MC: Our suggestion to cancel the Michael Powell Award was nothing to do with budget!  We neither saw the budget of the festival, nor asked to.  All our suggestions tried to be about renewal and innovation.  The Michael Powell Award was great – we said this clearly – but the EIFF needed and needs to keep ahead and replace previous approaches – even good ones – with exciting new ones.

DC: (An EIFF press release has just announced that the Michael Powell Award will return next year, with the surprising suggestion that the award was only put on hold for a year because it was the 65th anniversary of the fest. This seems like an attempt at a slightly Orwellian rewrite of our collective memories of what was originally said… One of the big problems this past year has been doubt about what’s going on, as the festival alternately reveals no information about its activities, or else backtracks and pretends it hasn’t said what it already said. A period of glasnost is called for.)

7) The move to June has been much criticised this year, which seems like a red herring to me as it worked fine in the first year. Hannah has already written defending the move, but if you’d like to say anything about this (since I believe you proposed it during your tenure) I’d welcome more.

MC: Yes, I was for a move when I worked at the EIFF in the mid 90s.  As I recall, I suggested that immediately after Venice would be a good time – and that a partnership with the London Film Fest would work.  I have never been convinced by the argument that the EIFF is not strong enough to stand outside August.  It isn’t a baby lamb with quivering legs.  I agree that the debate about June this year seemed like a non-sequitur.  It got caught up in the other issue, about artistic direction.

(The EIFF press release also says that the festival’s calendar slot is being reconsidered…)

DC: 8) How do you think the festival should go on from here to win better press and bigger audiences? Should it cater to the industry or the public first? What do you see as the biggest problems?

MC: I put my thoughts on these issues into the All That Heaven Allows document that Tilda and Lynda and I sent.  Everything in the culture world should be led by passion and ideas, I think.  The EIFF should be passionate and ideasy about films and festivals.  The question of how it caters for industry, etc is a second order one.  Important but not defining.  Whoever gets the job as artistic director must describe a bold, welcoming, exciting cinephile direction for the festival, and then the team must make it happen with enthusiasm and imagination.  The biggest problem I think is that the film festival world is overcrowded and many of the fests are samey.  See my attached short article on this.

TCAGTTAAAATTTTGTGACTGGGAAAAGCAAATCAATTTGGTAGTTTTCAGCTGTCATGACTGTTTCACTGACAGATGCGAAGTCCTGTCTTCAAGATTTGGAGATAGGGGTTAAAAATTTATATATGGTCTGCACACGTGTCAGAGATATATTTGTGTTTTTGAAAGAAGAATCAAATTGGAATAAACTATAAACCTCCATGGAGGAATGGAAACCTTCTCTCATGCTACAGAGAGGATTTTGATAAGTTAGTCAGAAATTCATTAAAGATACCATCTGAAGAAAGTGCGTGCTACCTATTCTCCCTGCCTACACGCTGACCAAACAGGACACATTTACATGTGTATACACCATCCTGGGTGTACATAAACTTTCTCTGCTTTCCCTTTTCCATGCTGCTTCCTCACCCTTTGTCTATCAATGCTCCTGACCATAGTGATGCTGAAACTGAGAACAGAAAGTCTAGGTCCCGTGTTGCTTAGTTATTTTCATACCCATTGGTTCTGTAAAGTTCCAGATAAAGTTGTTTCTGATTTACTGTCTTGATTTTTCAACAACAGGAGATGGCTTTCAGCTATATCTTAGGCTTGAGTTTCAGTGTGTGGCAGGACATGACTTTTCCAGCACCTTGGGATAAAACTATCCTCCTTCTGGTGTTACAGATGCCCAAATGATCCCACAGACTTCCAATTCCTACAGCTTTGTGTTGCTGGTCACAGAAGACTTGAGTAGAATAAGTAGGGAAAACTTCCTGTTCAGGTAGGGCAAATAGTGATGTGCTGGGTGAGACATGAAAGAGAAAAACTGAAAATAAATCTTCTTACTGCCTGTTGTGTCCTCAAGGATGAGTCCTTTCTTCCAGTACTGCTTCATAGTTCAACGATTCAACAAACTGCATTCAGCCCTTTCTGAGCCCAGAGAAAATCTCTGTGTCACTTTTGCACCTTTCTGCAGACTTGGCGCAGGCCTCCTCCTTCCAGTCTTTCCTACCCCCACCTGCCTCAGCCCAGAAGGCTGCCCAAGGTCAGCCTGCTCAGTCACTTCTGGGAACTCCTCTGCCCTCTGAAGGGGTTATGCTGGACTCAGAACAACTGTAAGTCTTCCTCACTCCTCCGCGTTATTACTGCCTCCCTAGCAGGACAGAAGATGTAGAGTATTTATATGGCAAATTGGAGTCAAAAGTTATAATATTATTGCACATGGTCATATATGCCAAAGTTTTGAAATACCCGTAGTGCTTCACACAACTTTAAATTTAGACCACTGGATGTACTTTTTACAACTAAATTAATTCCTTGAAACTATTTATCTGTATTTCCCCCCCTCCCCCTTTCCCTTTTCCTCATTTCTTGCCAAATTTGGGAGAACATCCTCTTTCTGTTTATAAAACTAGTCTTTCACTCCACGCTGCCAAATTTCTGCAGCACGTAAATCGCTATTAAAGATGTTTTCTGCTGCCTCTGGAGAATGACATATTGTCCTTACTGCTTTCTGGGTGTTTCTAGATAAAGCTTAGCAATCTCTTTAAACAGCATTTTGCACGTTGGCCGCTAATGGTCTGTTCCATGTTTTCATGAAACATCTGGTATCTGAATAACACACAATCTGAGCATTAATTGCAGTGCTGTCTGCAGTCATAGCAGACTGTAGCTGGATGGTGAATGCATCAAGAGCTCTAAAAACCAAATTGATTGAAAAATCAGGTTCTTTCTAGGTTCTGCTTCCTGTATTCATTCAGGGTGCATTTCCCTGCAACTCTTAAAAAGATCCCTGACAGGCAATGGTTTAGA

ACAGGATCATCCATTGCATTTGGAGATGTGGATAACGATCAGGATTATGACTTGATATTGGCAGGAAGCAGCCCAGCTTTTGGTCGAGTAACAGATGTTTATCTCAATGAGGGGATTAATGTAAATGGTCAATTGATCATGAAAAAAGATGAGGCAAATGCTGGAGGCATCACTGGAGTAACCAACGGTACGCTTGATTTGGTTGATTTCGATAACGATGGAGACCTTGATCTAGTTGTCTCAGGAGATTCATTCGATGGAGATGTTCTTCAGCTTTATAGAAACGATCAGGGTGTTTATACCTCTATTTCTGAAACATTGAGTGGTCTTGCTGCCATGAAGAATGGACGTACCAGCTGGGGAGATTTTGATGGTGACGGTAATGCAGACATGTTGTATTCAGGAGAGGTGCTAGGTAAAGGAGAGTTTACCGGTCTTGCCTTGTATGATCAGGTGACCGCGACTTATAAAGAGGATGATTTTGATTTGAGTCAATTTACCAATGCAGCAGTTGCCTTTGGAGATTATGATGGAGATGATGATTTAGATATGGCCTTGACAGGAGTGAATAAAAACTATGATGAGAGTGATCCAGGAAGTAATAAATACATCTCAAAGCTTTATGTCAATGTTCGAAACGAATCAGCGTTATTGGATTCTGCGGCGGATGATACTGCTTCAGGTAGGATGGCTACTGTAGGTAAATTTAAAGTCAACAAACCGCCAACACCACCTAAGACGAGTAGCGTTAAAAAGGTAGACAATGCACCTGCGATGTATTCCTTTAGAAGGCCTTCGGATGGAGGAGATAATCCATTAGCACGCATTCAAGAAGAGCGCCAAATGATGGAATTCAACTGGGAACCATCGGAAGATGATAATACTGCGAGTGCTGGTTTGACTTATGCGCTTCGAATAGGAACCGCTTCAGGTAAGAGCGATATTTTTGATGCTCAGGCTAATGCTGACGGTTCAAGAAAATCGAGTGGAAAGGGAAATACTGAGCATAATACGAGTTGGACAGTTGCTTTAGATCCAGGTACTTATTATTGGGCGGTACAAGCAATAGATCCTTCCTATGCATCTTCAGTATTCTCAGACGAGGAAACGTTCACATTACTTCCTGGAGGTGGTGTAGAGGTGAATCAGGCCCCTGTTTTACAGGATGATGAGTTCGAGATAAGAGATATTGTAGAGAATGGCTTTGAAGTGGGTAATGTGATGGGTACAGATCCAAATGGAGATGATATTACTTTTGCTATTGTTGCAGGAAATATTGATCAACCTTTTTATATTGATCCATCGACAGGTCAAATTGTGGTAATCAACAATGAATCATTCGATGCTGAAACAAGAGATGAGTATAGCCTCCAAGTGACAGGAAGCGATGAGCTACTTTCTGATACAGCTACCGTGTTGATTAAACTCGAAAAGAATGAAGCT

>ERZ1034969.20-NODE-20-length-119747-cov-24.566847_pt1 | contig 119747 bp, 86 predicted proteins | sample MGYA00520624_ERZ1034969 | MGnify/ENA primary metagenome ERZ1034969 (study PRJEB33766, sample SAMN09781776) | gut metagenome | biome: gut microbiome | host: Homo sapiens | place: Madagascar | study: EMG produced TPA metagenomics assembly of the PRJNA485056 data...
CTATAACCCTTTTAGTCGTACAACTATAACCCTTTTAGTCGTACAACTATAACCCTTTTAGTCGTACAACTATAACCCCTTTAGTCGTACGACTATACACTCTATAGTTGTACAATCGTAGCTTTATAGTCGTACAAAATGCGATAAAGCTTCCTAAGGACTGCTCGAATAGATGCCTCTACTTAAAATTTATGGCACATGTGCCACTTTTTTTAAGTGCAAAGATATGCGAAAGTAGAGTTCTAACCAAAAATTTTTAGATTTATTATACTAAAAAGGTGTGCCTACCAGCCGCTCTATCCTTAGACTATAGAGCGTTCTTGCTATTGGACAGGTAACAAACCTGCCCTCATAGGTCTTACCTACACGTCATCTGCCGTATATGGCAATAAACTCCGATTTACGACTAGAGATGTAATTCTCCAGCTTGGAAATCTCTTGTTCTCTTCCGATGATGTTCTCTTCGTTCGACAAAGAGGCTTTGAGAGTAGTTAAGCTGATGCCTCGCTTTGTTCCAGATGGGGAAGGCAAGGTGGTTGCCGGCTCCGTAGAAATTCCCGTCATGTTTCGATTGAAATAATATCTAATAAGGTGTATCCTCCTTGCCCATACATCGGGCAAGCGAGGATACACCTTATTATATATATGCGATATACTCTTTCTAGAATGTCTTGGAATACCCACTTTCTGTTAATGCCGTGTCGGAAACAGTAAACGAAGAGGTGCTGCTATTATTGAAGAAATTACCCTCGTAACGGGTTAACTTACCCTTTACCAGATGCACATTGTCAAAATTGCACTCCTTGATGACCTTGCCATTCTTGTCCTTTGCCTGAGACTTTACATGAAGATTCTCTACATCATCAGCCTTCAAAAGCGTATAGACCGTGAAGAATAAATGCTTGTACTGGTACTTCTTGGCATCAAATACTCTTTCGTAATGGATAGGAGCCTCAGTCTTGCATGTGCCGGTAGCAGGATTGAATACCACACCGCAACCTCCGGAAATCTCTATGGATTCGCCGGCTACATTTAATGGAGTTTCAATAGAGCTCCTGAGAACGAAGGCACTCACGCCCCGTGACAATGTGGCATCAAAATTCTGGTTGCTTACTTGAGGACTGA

A secondary challenge is the shrinking of arts pagination in, and the partial demoralisation of, the Scottish press.  Scotland’s festivals need great coverage – writers who see them in an international context.  We have this to a certain degree but not enough.

A third problem is the fact, that some of those who make the EIFF happen, from what I hear, are uncertain about how, or whether, the festival should change, and where they stand.  I think there’s a degree of pulling in different directions.  This lack of common cause has created dubiety and some rancour.  The collective spirit has to return, because festivals are made with such spirit.

MC: Here’s the initial proposal for All That Heaven Allows —

The ancient idea of the festive is lovely.  It’s a time in the year in which you live more fully.  A festival is a world that, like Brigadoon, comes alive for a while, burls your brain, heightens your senses, allows you to commune with your fellow citizens.

Edinburgh was, in 1947, one of the first places in the world to apply these ideas to the celebration of film.  Our Edinburgh International Film Festival helped invent the form of movie festivals.  It challenged snooty opinion that melodrama director Douglas Sirk was an empty populist.  It played the bagpipes when hard-boiled American director Sam Fuller arrived at Edinburgh Airport.  It rethought women in cinema.  It had its own sense of style and glam – messy, ludic.

In the 60s and 70s, more film fests joined the fray and by the 80s and early 90s a classic film festival form was set – red carpet premieres, competitions, juries, a retrospective, awards, VIP areas, industry events, panel discussions, etc.  

But since this standardisation, so much has happened.  There are now about 2000 films festivals in the world – a five fold increase since the 80s.  About 4000 films are made each year of which, at a guess, maybe 400 are great or exciting, so that’s 2000 fests chasing 400 films.  The digitisation of film, and the internet, has speeded film culture up and allowed instant connectivity between movie lovers and the film world.  And, most of all, money has gotten in on the film festival act.  Festivals these days are assessed for their economic impact and their attraction to tourists.  Sponsors ask for and get events that flatter them. In return for funding film festivals, the film industry requires them to be a kind of funky shop window for their wares.